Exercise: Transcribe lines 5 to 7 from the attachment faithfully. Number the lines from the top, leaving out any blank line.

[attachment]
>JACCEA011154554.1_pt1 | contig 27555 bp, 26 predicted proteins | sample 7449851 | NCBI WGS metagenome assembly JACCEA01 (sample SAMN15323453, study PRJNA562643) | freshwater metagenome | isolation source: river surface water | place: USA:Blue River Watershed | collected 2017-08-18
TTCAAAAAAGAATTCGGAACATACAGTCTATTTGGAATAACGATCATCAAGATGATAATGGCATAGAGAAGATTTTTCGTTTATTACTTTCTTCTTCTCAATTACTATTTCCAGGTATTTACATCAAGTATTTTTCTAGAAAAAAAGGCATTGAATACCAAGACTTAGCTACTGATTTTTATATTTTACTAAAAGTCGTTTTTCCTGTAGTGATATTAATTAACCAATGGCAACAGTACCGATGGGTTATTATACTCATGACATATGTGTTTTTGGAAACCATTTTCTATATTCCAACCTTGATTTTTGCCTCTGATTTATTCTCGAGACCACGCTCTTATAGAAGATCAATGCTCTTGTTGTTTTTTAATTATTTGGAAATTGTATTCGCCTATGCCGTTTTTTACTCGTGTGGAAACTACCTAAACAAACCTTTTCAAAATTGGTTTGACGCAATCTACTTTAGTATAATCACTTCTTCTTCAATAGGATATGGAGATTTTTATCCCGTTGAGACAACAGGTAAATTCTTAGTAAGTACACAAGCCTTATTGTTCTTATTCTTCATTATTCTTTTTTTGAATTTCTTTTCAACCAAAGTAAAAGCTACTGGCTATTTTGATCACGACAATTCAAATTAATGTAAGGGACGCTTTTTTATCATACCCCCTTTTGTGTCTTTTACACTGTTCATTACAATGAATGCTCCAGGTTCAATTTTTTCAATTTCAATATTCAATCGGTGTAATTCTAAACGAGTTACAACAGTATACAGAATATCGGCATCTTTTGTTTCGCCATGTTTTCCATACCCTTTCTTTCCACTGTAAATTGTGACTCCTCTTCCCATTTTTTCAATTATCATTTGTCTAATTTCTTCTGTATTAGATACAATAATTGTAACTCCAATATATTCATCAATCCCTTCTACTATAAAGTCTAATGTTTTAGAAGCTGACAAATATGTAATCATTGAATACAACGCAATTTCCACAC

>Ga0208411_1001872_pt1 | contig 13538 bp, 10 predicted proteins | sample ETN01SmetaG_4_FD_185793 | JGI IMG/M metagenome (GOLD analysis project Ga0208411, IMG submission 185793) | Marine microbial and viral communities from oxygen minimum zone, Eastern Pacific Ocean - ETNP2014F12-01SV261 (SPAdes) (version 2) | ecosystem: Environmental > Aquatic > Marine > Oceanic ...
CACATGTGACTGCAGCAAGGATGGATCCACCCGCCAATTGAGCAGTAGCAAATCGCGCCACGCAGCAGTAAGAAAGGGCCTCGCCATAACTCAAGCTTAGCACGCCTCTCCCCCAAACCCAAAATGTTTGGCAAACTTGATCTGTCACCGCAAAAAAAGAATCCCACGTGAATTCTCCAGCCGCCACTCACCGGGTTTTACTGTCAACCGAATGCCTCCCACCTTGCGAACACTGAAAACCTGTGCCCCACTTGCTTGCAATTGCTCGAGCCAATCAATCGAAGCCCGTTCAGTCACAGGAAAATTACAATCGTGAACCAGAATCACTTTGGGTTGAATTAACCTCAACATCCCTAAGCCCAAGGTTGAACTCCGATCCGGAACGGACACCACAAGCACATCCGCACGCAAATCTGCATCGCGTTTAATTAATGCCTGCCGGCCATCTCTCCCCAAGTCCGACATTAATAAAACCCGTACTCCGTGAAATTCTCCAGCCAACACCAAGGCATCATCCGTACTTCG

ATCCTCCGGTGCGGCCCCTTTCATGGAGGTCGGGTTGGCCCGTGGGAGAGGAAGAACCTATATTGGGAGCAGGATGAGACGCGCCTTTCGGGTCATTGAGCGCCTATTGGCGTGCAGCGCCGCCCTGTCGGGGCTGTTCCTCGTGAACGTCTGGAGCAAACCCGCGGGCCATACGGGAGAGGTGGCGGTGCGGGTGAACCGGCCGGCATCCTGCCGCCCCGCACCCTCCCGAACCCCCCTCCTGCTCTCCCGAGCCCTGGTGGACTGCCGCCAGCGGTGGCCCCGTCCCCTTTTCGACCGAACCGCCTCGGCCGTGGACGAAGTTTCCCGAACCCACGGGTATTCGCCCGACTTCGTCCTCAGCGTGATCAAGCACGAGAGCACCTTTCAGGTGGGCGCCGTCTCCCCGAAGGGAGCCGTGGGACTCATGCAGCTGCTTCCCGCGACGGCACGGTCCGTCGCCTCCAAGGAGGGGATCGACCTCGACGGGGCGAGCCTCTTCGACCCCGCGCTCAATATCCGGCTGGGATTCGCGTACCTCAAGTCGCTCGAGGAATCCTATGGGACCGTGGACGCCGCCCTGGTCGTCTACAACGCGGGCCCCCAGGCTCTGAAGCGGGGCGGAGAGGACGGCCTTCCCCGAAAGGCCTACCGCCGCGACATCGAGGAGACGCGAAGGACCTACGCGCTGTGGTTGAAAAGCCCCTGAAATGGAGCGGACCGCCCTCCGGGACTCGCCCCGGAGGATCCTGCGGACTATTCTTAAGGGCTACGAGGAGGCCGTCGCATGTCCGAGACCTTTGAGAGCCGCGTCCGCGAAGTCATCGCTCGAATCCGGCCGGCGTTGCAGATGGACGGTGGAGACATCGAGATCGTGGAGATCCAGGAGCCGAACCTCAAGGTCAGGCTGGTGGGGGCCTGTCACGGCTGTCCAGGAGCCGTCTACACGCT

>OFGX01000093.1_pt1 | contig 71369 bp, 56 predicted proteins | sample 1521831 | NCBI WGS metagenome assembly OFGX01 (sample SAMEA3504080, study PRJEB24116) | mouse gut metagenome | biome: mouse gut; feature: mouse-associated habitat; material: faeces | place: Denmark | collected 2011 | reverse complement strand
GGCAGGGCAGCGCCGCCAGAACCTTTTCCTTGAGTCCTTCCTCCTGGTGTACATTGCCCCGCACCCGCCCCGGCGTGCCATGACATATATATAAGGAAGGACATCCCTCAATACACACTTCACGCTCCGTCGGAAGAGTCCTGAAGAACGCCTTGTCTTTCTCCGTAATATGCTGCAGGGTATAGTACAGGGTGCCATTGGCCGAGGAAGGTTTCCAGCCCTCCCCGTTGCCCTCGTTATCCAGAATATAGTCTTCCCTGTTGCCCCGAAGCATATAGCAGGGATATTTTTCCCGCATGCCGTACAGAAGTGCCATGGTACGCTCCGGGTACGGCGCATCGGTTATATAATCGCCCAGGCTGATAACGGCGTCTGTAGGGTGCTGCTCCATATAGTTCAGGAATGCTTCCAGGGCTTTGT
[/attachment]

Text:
ATCCTCCGGTGCGGCCCCTTTCATGGAGGTCGGGTTGGCCCGTGGGAGAGGAAGAACCTATATTGGGAGCAGGATGAGACGCGCCTTTCGGGTCATTGAGCGCCTATTGGCGTGCAGCGCCGCCCTGTCGGGGCTGTTCCTCGTGAACGTCTGGAGCAAACCCGCGGGCCATACGGGAGAGGTGGCGGTGCGGGTGAACCGGCCGGCATCCTGCCGCCCCGCACCCTCCCGAACCCCCCTCCTGCTCTCCCGAGCCCTGGTGGACTGCCGCCAGCGGTGGCCCCGTCCCCTTTTCGACCGAACCGCCTCGGCCGTGGACGAAGTTTCCCGAACCCACGGGTATTCGCCCGACTTCGTCCTCAGCGTGATCAAGCACGAGAGCACCTTTCAGGTGGGCGCCGTCTCCCCGAAGGGAGCCGTGGGACTCATGCAGCTGCTTCCCGCGACGGCACGGTCCGTCGCCTCCAAGGAGGGGATCGACCTCGACGGGGCGAGCCTCTTCGACCCCGCGCTCAATATCCGGCTGGGATTCGCGTACCTCAAGTCGCTCGAGGAATCCTATGGGACCGTGGACGCCGCCCTGGTCGTCTACAACGCGGGCCCCCAGGCTCTGAAGCGGGGCGGAGAGGACGGCCTTCCCCGAAAGGCCTACCGCCGCGACATCGAGGAGACGCGAAGGACCTACGCGCTGTGGTTGAAAAGCCCCTGAAATGGAGCGGACCGCCCTCCGGGACTCGCCCCGGAGGATCCTGCGGACTATTCTTAAGGGCTACGAGGAGGCCGTCGCATGTCCGAGACCTTTGAGAGCCGCGTCCGCGAAGTCATCGCTCGAATCCGGCCGGCGTTGCAGATGGACGGTGGAGACATCGAGATCGTGGAGATCCAGGAGCCGAACCTCAAGGTCAGGCTGGTGGGGGCCTGTCACGGCTGTCCAGGAGCCGTCTACACGCT

>OFGX01000093.1_pt1 | contig 71369 bp, 56 predicted proteins | sample 1521831 | NCBI WGS metagenome assembly OFGX01 (sample SAMEA3504080, study PRJEB24116) | mouse gut metagenome | biome: mouse gut; feature: mouse-associated habitat; material: faeces | place: Denmark | collected 2011 | reverse complement strand
GGCAGGGCAGCGCCGCCAGAACCTTTTCCTTGAGTCCTTCCTCCTGGTGTACATTGCCCCGCACCCGCCCCGGCGTGCCATGACATATATATAAGGAAGGACATCCCTCAATACACACTTCACGCTCCGTCGGAAGAGTCCTGAAGAACGCCTTGTCTTTCTCCGTAATATGCTGCAGGGTATAGTACAGGGTGCCATTGGCCGAGGAAGGTTTCCAGCCCTCCCCGTTGCCCTCGTTATCCAGAATATAGTCTTCCCTGTTGCCCCGAAGCATATAGCAGGGATATTTTTCCCGCATGCCGTACAGAAGTGCCATGGTACGCTCCGGGTACGGCGCATCGGTTATATAATCGCCCAGGCTGATAACGGCGTCTGTAGGGTGCTGCTCCATATAGTTCAGGAATGCTTCCAGGGCTTTGT